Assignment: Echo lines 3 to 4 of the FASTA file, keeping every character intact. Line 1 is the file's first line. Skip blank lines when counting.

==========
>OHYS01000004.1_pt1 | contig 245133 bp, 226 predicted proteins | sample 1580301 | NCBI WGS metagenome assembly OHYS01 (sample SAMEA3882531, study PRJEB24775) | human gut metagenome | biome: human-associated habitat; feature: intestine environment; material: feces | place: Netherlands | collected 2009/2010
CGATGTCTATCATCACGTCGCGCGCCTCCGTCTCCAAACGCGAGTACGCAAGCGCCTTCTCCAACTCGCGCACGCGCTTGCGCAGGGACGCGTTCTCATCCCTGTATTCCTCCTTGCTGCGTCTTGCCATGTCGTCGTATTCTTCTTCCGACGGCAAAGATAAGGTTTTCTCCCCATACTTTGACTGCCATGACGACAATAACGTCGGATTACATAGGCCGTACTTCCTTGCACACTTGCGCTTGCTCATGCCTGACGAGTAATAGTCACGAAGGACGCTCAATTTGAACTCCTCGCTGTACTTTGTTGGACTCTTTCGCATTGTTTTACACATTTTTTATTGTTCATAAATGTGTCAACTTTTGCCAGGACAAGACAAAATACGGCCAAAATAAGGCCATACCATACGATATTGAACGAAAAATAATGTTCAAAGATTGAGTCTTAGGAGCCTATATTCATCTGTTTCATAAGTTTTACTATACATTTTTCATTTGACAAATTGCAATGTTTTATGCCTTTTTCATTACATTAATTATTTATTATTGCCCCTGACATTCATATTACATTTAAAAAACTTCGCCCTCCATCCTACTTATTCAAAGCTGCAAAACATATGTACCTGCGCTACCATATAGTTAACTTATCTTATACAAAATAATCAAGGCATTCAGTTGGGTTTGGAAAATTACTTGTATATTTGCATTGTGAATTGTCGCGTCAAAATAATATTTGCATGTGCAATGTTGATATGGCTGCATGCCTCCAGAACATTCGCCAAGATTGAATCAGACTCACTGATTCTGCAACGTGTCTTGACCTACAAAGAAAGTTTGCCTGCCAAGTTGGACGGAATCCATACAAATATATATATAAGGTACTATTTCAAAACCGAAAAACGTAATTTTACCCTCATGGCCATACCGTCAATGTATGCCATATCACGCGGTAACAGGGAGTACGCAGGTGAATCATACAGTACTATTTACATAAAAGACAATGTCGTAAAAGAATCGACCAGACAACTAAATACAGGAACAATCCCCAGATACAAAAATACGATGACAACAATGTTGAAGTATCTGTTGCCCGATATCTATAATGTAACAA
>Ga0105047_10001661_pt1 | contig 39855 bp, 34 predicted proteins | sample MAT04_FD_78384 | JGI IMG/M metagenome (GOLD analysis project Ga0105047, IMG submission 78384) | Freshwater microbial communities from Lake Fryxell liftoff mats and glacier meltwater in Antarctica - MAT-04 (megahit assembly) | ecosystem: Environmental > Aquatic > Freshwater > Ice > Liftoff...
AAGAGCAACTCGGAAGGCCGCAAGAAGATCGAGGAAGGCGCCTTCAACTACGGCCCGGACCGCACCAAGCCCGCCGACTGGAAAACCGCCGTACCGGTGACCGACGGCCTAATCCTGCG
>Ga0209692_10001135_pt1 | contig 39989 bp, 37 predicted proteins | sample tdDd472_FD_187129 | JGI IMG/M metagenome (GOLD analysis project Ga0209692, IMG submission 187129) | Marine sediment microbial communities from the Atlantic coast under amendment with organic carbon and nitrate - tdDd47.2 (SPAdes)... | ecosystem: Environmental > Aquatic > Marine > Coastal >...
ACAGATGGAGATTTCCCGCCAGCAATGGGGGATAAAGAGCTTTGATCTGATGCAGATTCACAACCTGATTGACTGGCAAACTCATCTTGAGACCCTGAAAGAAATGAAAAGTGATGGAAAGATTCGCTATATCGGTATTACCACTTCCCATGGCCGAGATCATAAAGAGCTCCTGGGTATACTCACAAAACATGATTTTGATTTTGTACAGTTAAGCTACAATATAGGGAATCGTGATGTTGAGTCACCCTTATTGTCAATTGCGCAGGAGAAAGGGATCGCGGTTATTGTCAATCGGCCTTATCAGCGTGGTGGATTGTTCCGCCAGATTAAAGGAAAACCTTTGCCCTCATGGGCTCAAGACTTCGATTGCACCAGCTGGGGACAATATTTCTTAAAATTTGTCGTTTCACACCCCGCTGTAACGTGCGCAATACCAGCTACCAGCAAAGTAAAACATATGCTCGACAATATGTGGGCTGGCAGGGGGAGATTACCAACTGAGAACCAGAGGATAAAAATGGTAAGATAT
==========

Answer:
>Ga0105047_10001661_pt1 | contig 39855 bp, 34 predicted proteins | sample MAT04_FD_78384 | JGI IMG/M metagenome (GOLD analysis project Ga0105047, IMG submission 78384) | Freshwater microbial communities from Lake Fryxell liftoff mats and glacier meltwater in Antarctica - MAT-04 (megahit assembly) | ecosystem: Environmental > Aquatic > Freshwater > Ice > Liftoff...
AAGAGCAACTCGGAAGGCCGCAAGAAGATCGAGGAAGGCGCCTTCAACTACGGCCCGGACCGCACCAAGCCCGCCGACTGGAAAACCGCCGTACCGGTGACCGACGGCCTAATCCTGCG